How to future proof your HR Function. Part 3.What data do we need

Human Capital Strategy Model

If you are ready to move from the Kirkpatrick model to something more modern and are ready to face risks,that always come with the change, you should identify data you would collect to evaluate L&D process effectiveness.

As we know, to maximise the value to stakeholders, learning and development and knowledge management should be aligned with strategic goals of the company. In order to add value, human, information and organisational capital should match the strategy. Many large companies have implemented Balanced Scorecard approach to have aligned metrics. The best way to do it is the Balanced Scorecard framework is to develop Human Capital Strategy Model.

When using Balanced Scorecard, we need to cascade learning objectives from the financial perspective through customer and internal business processes perspective.

To develop Human Capital Strategy Model your company need to do the following:

  • define groups of strategic roles,
  • develop competency profiles,
  • compare competency profiles with current skills sets of employees,
  • develop “Human Capital Strategy Model”.

The Human Capital Strategy Model works as a base to the Human Capital Development Programme.

We won’t dive into how to create Human Capital Strategy Model as it is out of scope of digital HR topic. Let’s assume that the Model of Strategic Readiness is developed, and your company has a “Competency Profile” with set requirements for knowledge and skills.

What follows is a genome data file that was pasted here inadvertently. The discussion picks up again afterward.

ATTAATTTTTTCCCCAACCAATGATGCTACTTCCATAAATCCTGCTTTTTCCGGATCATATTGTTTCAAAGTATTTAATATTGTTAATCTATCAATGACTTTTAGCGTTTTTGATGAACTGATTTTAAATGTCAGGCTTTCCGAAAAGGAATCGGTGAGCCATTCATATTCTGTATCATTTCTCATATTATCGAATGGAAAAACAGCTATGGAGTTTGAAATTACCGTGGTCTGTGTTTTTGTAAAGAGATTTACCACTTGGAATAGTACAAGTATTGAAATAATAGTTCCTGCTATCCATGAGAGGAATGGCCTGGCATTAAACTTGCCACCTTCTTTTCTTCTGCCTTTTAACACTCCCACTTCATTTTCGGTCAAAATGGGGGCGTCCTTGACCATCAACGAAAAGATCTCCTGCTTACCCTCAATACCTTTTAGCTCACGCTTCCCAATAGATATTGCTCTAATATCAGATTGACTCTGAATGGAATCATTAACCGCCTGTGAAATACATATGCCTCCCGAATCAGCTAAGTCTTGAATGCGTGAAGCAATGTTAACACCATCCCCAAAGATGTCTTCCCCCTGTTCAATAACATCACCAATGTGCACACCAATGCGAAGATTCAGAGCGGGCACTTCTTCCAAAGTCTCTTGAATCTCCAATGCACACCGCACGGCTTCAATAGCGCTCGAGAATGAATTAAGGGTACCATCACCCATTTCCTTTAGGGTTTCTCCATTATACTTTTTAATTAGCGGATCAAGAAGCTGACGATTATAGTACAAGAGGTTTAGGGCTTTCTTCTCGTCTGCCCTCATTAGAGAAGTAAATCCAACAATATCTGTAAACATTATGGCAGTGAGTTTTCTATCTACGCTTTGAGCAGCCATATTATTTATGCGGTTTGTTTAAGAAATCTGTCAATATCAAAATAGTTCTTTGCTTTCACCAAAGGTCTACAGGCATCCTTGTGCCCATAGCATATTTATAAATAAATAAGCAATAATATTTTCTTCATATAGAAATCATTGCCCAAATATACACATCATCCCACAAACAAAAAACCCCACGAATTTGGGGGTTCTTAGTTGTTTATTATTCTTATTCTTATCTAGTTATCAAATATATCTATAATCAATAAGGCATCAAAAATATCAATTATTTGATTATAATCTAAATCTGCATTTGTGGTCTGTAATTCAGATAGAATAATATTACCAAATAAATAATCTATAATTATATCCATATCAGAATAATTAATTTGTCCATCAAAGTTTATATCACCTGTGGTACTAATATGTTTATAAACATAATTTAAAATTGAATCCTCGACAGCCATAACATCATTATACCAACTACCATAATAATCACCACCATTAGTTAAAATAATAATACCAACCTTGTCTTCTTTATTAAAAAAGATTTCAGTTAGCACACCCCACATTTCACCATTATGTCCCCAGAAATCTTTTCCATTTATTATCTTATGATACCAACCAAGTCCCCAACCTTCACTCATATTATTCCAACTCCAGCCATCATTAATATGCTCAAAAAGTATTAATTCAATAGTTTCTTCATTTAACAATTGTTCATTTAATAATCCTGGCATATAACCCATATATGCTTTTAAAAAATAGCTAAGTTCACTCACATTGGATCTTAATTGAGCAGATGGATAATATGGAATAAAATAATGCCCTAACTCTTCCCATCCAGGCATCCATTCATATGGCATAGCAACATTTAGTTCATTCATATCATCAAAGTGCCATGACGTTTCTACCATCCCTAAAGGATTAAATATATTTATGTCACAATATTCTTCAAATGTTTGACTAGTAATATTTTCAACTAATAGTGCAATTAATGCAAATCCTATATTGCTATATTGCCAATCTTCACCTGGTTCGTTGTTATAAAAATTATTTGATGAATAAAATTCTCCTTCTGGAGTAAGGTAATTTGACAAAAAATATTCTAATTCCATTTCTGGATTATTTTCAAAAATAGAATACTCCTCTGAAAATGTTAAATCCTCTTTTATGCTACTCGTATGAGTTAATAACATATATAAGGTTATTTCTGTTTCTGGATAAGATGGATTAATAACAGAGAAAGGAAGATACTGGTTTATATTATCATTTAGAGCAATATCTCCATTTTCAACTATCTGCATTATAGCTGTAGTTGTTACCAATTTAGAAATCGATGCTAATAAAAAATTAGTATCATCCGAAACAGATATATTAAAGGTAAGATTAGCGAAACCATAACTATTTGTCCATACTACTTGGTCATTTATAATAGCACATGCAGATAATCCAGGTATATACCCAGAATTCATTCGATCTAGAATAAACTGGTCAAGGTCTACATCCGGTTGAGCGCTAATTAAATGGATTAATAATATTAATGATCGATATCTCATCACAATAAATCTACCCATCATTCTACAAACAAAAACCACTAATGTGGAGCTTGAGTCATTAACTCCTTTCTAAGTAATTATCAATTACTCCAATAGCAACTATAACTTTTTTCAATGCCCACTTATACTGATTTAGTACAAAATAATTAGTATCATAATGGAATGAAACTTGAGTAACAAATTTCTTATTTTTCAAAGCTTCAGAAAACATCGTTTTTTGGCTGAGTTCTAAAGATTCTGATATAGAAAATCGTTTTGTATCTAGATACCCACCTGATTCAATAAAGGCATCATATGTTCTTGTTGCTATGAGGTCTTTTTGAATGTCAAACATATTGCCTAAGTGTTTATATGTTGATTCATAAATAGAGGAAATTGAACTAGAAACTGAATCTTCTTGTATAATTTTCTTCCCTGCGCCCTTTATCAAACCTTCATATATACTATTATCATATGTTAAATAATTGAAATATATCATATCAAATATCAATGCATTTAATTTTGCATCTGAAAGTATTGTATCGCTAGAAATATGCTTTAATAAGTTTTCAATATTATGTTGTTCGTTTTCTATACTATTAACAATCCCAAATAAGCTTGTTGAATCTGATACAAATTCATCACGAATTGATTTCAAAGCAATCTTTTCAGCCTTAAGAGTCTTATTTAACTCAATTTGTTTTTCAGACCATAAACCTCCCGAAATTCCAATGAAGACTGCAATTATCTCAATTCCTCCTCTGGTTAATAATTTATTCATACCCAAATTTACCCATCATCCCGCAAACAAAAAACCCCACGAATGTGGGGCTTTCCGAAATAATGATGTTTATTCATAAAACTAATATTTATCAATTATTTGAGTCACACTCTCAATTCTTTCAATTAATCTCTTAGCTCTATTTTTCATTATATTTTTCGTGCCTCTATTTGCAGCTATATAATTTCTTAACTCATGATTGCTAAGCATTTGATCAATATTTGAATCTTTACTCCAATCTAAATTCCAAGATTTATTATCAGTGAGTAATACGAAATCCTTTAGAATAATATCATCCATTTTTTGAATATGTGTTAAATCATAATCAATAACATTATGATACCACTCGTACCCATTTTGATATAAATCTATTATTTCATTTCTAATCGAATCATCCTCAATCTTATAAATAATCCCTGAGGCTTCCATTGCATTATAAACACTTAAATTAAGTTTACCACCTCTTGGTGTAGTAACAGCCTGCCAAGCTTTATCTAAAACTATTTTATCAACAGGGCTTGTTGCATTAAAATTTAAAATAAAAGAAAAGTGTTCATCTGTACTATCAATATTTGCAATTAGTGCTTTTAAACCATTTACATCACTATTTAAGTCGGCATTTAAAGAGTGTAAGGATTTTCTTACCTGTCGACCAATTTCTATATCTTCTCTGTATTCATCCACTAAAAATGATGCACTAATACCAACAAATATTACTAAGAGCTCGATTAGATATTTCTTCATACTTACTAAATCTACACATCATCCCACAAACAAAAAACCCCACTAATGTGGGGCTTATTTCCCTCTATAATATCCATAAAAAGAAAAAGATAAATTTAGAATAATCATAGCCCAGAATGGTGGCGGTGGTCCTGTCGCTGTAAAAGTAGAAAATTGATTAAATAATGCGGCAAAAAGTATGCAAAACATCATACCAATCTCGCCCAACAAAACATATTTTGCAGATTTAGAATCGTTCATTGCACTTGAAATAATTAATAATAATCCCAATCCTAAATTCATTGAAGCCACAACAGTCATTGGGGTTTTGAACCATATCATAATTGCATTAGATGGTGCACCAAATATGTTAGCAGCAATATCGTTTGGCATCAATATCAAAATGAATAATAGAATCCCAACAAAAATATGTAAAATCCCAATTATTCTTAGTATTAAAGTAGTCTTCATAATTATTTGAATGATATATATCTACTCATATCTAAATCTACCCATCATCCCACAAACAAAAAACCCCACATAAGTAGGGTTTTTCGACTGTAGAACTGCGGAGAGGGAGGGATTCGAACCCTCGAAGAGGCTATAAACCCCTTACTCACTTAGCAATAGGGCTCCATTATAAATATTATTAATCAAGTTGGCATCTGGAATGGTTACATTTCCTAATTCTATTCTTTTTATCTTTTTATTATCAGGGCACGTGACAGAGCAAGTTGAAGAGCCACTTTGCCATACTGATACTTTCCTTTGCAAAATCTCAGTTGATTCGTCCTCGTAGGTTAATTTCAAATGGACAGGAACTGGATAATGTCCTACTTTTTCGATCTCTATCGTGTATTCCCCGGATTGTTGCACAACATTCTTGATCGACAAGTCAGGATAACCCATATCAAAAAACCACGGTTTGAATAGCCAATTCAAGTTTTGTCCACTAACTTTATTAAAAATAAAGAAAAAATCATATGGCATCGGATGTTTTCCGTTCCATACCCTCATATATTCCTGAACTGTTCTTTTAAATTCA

For each competence in the Profile, we should have a Standard with the following content:

  • links to other standards,
  • developed skills,
  • set performance indicators,
  • required behaviours,
  • required knowledge and understanding.

Three essential data groups

These data sets are needed to do the following:

  • first, provide support for managerial and personnel decisions,
  • second, to mitigate risks we have identified in in the previous article.

We need the same datasets for both tasks. These data can be combined into three large groups:

  • testing data,
  • assessment data,
  • data on learning process.

Testing data

First group of data we need includes:

  • entry testing results,
  • comparison of entry testing with requirements (identifying the gap),
  • final testing results,
  • comparison of entry testing with requirements (identifying the gap),
  • progress according to entry and final tests.

This data should be obtained for each competency, that is included into Human Capital Strategy Model and competency profiles.

In our system, SNAPSIM™, only data on entry testing are used for managerial reports. Data on final testing and progress data are collected to prepare Appendix 1 to Professional Certificate.

The screen below shows how the first data set is presented in the admin area (admins are usually HR managers and L&D professionals).

Assessment data

The second group of data includes:

  • entry self-assessment of an employee,